Angela P. Berti, Western Region State Parks spokeswoman, said Wilson-Tuscarora State Park Beach on Lake Ontario in Wilson was closed Tuesday because of high bacteria readings, but she said, “I don’t know if you can directly tie it” to the Falls sewer failure.
The sewage spill is not affecting the drinking water in Niagara Falls; the water intake is above the falls, near the North Grand Island Bridge.
Dyster said the city received “a huge number of calls” from residents reporting flooded basements and other damage.
In Lockport, which faced a similar situation after a June 28 flash flood, Cuomo appeared at City Hall to hail the first responders and local officials who worked on the problem. The governor received applause for the state’s efforts.
“The infrastructure damage was taken care of, thankfully, by FEMA, so that will not be passed on to the taxpayers,” Mayor Michael W. Tucker said. “We’re very appreciative of that, but the residential damage and the commercial damage was really the most significant part of this piece. The money that has been set aside for Niagara County through the grace of Gov. Cuomo will really have a big impact on our community.”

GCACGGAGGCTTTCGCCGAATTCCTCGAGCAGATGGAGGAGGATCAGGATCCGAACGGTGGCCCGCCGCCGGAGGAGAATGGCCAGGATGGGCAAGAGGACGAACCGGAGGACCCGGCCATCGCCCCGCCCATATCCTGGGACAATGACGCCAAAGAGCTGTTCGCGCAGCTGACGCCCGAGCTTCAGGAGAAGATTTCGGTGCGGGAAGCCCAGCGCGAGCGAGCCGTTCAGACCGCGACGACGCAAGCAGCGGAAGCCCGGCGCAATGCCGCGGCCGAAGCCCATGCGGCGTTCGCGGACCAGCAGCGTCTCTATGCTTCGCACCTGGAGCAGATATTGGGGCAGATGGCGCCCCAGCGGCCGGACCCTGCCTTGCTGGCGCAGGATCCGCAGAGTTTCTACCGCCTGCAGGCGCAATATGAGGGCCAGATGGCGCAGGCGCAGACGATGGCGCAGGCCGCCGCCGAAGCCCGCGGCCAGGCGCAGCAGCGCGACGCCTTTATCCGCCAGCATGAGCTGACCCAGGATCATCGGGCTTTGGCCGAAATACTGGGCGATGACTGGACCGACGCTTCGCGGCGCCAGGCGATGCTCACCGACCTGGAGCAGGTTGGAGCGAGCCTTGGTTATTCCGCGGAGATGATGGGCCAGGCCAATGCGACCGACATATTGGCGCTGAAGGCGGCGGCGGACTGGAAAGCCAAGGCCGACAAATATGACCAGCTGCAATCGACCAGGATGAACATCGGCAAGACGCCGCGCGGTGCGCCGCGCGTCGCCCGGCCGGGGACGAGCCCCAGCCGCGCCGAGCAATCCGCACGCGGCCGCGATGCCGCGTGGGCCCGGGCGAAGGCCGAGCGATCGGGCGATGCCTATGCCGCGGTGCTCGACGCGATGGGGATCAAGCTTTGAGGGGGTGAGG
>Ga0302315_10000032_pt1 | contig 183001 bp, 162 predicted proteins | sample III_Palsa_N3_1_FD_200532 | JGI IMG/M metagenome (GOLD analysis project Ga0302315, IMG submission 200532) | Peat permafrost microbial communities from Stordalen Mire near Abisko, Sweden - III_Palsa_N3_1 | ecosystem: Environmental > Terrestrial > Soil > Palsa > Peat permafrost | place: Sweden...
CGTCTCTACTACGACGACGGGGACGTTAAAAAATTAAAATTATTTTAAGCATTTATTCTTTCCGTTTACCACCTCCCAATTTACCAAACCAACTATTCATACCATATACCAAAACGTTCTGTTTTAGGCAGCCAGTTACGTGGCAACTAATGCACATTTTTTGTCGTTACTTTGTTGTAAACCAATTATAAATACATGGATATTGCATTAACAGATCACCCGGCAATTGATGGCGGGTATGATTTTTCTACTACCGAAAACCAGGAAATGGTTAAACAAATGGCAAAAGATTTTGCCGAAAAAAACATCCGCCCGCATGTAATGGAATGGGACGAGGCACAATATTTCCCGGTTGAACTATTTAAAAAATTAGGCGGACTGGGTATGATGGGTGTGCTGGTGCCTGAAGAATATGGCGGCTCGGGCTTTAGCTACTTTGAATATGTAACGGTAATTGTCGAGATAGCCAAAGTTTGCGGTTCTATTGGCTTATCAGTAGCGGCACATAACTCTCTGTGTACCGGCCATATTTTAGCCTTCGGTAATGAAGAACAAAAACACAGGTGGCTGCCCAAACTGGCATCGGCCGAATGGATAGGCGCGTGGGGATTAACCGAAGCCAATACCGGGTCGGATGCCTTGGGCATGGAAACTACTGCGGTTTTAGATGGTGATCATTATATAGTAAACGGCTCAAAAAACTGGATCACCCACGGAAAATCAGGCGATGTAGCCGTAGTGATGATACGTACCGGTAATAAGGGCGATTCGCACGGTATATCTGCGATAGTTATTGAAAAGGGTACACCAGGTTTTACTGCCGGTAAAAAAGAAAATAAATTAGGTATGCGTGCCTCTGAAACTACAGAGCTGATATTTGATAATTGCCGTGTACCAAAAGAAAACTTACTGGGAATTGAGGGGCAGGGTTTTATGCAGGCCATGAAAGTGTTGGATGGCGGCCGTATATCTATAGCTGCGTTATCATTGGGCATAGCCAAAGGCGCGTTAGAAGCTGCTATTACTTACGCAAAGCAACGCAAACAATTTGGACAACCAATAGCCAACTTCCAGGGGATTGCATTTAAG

Damage to city-owned infrastructure was estimated at about $800,000.
“We know the governor will be at our side, supporting us in any way he can,” declared Assemblyman John D. Ceretto, R-Lewiston. “Western New York has a true friend and partner and leader in Gov. Cuomo.”
“After the rain stopped and the flood water receded, it was imperative the assistance come from Albany,” said State Sen. George D. Maziarz, R-Newfane. “Lockport was not going to be left behind.”